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The announcements last fall that several colleges and universities had begun to cancel diversity, equity, and inclusion programs represented a dangerous capitulation to efforts to further embed “whitewashed” American history into our public school curricula. If colleges and universities are to advance to the “more perfect Union” envisioned in the Preamble to the US Constitution, a truly patriotic education must include all aspects of our history—the parts that make us proud to be Americans, and the parts that may be difficult to acknowledge.

This discussion with Stephanie Droker from the Accrediting Commission for Community and Junior Colleges is the last in a series of brief video interviews with leaders of the seven regional accrediting bodies in US higher education. To get an accreditor’s view of assessment, we asked each leader what they have been hearing and thinking about during the pandemic related to two critical areas: the campus climate toward assessment at their member institutions and what expectations the accreditors have for useful evidence of student learning.

International students often have fewer opportunities to find a community of peers at their college or university and may face unique expectations and pressures from their families or home communities, from their institutions or scholarship funders, or from themselves. We urge faculty and advisors to conduct regular and individualized outreach to support these students.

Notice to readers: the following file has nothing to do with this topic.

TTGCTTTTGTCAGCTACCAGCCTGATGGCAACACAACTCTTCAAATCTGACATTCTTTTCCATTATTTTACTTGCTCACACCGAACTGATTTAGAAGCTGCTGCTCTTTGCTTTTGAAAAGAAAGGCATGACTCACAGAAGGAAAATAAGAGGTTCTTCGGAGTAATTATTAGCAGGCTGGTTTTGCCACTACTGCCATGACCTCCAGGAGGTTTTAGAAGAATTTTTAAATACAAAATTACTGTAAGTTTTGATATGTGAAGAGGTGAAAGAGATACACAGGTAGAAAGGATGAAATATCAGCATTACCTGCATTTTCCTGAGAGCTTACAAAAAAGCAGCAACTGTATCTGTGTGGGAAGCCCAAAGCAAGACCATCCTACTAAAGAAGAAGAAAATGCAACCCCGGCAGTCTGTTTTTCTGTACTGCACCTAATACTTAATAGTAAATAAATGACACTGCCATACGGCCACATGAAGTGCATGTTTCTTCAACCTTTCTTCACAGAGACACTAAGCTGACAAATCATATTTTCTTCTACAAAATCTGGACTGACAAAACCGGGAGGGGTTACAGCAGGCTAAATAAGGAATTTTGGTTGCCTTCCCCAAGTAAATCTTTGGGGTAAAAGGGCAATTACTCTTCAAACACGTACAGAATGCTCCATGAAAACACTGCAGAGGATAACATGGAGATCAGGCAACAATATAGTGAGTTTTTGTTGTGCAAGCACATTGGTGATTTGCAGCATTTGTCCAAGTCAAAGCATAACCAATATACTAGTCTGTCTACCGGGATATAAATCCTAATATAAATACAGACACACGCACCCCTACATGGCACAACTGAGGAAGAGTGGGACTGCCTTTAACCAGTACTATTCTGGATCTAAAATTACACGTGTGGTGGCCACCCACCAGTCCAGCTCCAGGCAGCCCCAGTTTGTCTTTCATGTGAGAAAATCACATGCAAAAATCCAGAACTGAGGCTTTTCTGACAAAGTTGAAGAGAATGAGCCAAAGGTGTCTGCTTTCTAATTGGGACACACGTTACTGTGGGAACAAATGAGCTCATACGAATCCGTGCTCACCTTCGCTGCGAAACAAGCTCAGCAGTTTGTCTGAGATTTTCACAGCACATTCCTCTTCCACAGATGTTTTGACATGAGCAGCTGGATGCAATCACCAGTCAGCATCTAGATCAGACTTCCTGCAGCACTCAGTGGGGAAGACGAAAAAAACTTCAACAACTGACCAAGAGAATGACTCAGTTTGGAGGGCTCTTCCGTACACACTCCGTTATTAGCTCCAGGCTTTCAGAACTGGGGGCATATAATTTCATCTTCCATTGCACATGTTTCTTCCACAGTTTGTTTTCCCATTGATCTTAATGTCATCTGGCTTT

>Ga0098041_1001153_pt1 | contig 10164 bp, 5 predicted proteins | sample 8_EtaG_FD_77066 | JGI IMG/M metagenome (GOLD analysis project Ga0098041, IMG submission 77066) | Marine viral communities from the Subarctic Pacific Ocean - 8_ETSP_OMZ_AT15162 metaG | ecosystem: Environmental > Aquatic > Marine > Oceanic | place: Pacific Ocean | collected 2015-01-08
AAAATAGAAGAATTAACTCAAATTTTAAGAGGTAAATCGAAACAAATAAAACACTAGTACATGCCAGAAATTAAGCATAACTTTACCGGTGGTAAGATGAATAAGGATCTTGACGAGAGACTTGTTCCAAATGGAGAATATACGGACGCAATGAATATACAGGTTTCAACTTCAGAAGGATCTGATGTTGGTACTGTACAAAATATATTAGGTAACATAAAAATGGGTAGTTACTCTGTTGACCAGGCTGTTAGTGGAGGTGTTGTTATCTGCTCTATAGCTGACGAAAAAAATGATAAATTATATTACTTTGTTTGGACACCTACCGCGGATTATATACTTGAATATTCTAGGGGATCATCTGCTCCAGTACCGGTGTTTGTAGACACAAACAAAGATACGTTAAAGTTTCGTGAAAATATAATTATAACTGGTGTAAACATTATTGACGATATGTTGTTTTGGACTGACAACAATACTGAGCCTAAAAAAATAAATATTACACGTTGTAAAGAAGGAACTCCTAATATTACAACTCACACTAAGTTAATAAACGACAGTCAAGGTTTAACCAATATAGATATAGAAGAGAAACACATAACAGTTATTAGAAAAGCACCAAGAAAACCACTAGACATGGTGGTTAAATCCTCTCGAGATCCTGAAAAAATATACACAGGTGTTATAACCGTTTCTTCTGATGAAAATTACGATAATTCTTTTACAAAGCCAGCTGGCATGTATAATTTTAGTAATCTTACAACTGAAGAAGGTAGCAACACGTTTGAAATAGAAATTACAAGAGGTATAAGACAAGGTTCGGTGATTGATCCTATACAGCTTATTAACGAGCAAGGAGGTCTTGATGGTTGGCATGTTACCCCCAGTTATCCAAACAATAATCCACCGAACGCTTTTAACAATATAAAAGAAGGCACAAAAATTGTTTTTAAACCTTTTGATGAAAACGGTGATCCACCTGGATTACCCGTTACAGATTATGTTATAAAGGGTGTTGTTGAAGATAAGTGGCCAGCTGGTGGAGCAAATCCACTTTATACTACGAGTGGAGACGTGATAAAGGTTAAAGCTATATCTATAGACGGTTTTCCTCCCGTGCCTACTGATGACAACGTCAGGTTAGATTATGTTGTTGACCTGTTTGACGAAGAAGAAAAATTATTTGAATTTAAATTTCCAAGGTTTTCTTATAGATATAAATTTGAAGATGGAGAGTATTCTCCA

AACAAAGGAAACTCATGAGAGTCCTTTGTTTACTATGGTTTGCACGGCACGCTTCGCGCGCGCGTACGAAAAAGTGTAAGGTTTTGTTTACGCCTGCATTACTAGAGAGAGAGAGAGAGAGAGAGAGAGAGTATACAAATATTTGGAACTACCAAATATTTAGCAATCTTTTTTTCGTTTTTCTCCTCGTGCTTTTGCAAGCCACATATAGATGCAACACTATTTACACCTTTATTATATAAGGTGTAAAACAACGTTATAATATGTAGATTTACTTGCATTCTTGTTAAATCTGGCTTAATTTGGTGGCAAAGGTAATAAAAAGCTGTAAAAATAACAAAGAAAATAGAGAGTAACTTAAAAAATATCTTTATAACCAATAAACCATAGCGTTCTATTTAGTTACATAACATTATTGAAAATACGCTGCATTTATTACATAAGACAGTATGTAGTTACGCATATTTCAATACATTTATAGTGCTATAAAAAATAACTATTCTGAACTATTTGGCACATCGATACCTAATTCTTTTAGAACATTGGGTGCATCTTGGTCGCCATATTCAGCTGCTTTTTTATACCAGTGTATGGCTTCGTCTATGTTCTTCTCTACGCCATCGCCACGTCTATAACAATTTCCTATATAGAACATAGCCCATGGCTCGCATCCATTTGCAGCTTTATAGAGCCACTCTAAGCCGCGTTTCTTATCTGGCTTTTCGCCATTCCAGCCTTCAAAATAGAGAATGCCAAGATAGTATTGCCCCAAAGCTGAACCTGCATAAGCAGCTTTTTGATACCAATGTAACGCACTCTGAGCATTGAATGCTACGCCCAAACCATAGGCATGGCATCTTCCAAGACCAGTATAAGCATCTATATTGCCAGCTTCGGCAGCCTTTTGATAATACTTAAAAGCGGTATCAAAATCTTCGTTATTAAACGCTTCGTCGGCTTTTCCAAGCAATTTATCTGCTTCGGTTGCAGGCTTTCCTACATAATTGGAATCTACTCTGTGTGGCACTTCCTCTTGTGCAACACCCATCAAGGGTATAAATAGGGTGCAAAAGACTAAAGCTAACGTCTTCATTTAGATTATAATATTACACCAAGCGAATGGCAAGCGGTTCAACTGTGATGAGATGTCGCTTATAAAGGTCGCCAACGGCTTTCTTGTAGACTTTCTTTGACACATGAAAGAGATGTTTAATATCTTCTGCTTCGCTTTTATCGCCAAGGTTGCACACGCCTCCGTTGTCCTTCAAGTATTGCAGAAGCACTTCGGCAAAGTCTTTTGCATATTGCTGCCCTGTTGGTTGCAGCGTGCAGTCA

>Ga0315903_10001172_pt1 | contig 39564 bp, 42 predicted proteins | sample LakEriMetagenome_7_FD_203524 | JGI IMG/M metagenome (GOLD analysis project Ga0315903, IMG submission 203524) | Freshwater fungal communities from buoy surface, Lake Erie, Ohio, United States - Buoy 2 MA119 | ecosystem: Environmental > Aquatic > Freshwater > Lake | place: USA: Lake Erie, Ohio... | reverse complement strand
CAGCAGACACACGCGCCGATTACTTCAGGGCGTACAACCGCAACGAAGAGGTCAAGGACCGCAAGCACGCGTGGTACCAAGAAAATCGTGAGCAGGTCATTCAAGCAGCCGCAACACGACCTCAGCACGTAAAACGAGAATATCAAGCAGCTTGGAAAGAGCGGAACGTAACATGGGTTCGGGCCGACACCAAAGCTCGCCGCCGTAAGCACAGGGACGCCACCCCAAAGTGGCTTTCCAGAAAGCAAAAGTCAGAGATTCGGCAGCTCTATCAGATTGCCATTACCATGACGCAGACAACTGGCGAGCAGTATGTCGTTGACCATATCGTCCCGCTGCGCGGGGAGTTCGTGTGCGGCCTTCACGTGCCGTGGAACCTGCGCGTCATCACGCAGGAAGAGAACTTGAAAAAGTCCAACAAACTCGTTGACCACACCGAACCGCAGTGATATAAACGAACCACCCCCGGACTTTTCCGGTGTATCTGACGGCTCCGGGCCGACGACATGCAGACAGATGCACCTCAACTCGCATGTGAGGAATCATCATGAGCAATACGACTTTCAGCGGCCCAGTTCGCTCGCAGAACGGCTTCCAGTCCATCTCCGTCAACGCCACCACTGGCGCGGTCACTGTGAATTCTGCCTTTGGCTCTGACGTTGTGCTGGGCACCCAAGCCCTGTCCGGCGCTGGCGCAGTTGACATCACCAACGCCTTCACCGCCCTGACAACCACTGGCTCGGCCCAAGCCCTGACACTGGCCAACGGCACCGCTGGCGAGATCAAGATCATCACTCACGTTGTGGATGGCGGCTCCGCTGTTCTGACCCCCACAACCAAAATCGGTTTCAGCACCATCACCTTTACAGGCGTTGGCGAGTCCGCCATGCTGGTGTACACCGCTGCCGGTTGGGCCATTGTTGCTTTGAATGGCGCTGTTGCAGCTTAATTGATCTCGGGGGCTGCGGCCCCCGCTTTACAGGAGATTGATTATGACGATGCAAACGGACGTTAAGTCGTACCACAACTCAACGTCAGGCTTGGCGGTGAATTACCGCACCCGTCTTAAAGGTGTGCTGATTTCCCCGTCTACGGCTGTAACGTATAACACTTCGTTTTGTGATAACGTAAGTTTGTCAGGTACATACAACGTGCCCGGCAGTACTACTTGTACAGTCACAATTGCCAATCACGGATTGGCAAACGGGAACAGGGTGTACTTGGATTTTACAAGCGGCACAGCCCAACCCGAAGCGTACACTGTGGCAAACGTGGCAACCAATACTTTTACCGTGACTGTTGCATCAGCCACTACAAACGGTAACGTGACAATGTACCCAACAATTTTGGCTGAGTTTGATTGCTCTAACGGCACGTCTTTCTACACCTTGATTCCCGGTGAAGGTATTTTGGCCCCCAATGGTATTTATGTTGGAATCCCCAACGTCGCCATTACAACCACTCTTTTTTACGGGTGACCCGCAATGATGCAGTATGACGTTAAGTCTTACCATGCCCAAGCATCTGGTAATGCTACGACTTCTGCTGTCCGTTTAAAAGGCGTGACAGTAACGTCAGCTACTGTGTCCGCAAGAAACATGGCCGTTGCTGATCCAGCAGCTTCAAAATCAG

This discussion with Jamienne S. Studley from the WASC Senior College and University Commission is the sixth in a series of brief video interviews with leaders of the seven regional accrediting bodies in US higher education. To get an accreditor’s view of assessment, we asked each leader what they have been hearing and thinking about during the pandemic related to two critical areas: the campus climate toward assessment at their member institutions and what expectations the accreditors have for useful evidence of student learning.

Over the last year, educators across the country have been adjusting to teaching online or in hybrid form due to the COVID-19 pandemic. Before last spring, most college faculty had never taught online, and they are learning the skills the new learning format requires. Below, our colleagues in the Columbia University Schools of Social Work, Professional Studies, and Public Health, who have each worked on at least twenty online courses, share their thoughts, advice, and encouragement as we look forward to the spring semester.

Last Friday night, December 18, former Mississippi Governor William Winter died at the age of 97. An honorary cochair of the nationwide Truth, Racial Healing & Transformation (TRHT) process, he was a courageous and tireless advocate for racial and economic justice and a leader who inspired others to follow him. More importantly, he was a humble man who loved and respected others, irrespective of their racial or ethnic backgrounds.

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